What to Pack for Backpacking in Canyonlands National Park
Utah’s iconic desert landscape calls backpackers from all over the world. Here’s the gear you need.
Curated by Jonathon Reed
I’m from the green forests of central Canada, so my first time backpacking in the arid wilderness of Utah was an unfamiliar experience. I didn’t know what to expect for hiking through eroded arches or sleeping in sandstone canyons, I just knew I wanted to get out there. After hundreds of kilometres in the backcountry, this is the gear I recommend for your adventure in the desert.
The Aether AG 70 is an ideal backpack for an extended expedition in the backcountry. Its top-lid converts to a daypack, which is perfect for side trips like Druid Arch in Canyonlands National Park or Half Dome if you head farther west.Get it Now
I’ve used this sleeping bag with no shelter under the desert stars and inside a tent in a snowy winter forest and it’s always kept me warm and comfortable. I look forward to climbing into it at the end of the day, and that’s what you want in a sleeping bag.Get it Now
I prefer to use liquid fuel stoves because fuel bottles are reusable and therefore have a smaller environmental impact than canisters. The Whisperlite is an industry standard. The sound of the gas burning is the sound of dinner on its way.Get it Now
Managing water intake is obviously a key component to backpacking in the desert, so when water sources are limited I prefer to be able to fill up eight or ten litres of water at a time. That makes chlorine-based purification a lot more feasible than filtration.Get it Now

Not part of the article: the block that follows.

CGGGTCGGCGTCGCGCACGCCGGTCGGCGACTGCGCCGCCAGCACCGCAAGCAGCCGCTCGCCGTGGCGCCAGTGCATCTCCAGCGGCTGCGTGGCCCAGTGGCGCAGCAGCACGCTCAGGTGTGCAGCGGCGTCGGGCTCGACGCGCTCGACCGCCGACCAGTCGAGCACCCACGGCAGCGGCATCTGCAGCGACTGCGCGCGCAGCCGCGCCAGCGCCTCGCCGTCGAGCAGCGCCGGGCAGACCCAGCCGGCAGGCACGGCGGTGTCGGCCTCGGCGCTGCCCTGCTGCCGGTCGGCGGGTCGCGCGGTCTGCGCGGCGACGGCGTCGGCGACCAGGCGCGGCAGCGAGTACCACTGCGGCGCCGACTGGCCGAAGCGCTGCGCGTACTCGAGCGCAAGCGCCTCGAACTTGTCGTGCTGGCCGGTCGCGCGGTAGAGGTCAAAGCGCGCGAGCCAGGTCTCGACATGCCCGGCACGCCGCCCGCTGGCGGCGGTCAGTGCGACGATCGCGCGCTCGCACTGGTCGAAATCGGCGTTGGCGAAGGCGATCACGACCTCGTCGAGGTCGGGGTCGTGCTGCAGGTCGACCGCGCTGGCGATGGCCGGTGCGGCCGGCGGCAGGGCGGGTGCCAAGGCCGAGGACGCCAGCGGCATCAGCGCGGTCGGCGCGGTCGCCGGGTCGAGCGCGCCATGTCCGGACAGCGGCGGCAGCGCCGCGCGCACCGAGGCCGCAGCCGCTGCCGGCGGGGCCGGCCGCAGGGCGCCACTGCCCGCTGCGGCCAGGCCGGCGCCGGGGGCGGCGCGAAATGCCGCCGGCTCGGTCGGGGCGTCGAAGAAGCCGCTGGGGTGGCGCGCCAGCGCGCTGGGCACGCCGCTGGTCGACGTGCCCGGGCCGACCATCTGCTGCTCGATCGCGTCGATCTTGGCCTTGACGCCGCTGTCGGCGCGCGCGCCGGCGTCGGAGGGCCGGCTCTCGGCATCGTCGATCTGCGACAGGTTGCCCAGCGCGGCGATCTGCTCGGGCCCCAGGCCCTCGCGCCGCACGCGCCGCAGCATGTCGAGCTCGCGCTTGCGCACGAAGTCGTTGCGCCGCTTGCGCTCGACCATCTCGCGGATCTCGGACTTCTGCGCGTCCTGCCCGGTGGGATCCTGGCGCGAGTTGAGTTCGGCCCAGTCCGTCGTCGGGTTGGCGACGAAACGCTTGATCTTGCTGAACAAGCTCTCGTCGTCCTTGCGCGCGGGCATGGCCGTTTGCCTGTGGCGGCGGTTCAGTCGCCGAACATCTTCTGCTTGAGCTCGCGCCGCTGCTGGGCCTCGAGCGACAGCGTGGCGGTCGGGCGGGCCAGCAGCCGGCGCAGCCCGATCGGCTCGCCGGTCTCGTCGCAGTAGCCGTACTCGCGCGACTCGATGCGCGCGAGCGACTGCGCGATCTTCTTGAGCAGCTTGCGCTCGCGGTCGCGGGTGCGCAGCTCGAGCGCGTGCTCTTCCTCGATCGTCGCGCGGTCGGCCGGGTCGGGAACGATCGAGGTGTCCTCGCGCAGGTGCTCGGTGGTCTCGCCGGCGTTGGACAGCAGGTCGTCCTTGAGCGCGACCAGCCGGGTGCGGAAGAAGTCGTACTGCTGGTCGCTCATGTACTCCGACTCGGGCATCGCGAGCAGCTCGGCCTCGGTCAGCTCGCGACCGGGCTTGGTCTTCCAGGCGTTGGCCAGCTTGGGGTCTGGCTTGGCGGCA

Although I tend to think of the desert as a dry environment, I’ve weathered a few storms in Utah and they certainly don’t hold back. The Realm is waterproof and breathable enough for distance hiking in wet weather. Always hope you don’t have to use it.Get it Now
I’ve used the Uberlayer on the edge of Island of the Sky in Canyonlands National Park and at the summit of Angels Landing in Zion National Park and it’s held up as a great piece of activewear, keeping me warm without overheating while on the move.Get it Now
I have a pair of solid leather boots that I use for more rugged backpacking, but for Utah’s hot and dry terrain I’ve found a solid pair of hiking shoes to be good enough. Ventilation is nice and lighter footwear certainly makes a difference.Get it Now
I highly recommend investing in a couple good pairs of socks. I tried Darn Tough based on the advice of a retailer and I haven’t looked back. Comfortable, every time.Get it Now
I’ve used a neck gaiter both to stay warm while thigh-deep in the frigid Virgin River and to cool down in the blistering sun of Grand Staircase-Escalante National Monument. Plus sun protection, and that almost-sandstorm in Great Sand Dunes National Park. Worth getting one.Get it Now
Sunglasses are a given in Utah. I recommend polarized lenses with UV protection.Get it Now
Reading out loud while road tripping is another tradition from my childhood, and if you’re going to read anything in Utah it should be this classic from the wild man Edward Abbey, based in Moab and the surrounding desert. Odds are you can find it in a national park gift shop.Get it Now